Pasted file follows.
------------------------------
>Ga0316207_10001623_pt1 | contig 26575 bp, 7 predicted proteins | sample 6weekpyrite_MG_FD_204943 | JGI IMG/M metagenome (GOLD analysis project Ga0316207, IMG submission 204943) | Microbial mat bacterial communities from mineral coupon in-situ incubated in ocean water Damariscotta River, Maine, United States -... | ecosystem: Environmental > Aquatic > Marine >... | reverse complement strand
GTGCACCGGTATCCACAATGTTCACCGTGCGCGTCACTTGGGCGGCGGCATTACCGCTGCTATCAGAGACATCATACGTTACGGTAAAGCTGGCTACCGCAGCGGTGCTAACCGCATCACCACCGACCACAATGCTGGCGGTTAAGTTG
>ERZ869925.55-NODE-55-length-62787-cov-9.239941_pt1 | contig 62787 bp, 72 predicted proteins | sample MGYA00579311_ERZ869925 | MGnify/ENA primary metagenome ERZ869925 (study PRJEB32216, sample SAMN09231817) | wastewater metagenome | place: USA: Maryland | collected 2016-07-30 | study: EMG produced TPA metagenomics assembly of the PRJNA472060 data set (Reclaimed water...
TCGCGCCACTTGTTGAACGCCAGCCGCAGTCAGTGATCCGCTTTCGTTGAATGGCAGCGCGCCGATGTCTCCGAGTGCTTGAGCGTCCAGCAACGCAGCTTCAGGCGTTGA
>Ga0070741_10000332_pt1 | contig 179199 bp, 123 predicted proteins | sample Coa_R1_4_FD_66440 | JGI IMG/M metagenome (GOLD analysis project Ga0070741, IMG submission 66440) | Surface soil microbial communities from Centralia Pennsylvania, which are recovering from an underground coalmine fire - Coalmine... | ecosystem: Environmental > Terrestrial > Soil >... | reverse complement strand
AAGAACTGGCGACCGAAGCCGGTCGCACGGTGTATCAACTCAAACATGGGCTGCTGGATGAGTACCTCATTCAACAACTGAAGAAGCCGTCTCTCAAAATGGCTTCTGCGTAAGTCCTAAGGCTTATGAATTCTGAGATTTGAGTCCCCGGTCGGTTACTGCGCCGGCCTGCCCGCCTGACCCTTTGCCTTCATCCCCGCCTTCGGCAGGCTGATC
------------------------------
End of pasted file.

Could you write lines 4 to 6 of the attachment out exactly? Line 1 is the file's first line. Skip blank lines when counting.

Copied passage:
TCGCGCCACTTGTTGAACGCCAGCCGCAGTCAGTGATCCGCTTTCGTTGAATGGCAGCGCGCCGATGTCTCCGAGTGCTTGAGCGTCCAGCAACGCAGCTTCAGGCGTTGA
>Ga0070741_10000332_pt1 | contig 179199 bp, 123 predicted proteins | sample Coa_R1_4_FD_66440 | JGI IMG/M metagenome (GOLD analysis project Ga0070741, IMG submission 66440) | Surface soil microbial communities from Centralia Pennsylvania, which are recovering from an underground coalmine fire - Coalmine... | ecosystem: Environmental > Terrestrial > Soil >... | reverse complement strand
AAGAACTGGCGACCGAAGCCGGTCGCACGGTGTATCAACTCAAACATGGGCTGCTGGATGAGTACCTCATTCAACAACTGAAGAAGCCGTCTCTCAAAATGGCTTCTGCGTAAGTCCTAAGGCTTATGAATTCTGAGATTTGAGTCCCCGGTCGGTTACTGCGCCGGCCTGCCCGCCTGACCCTTTGCCTTCATCCCCGCCTTCGGCAGGCTGATC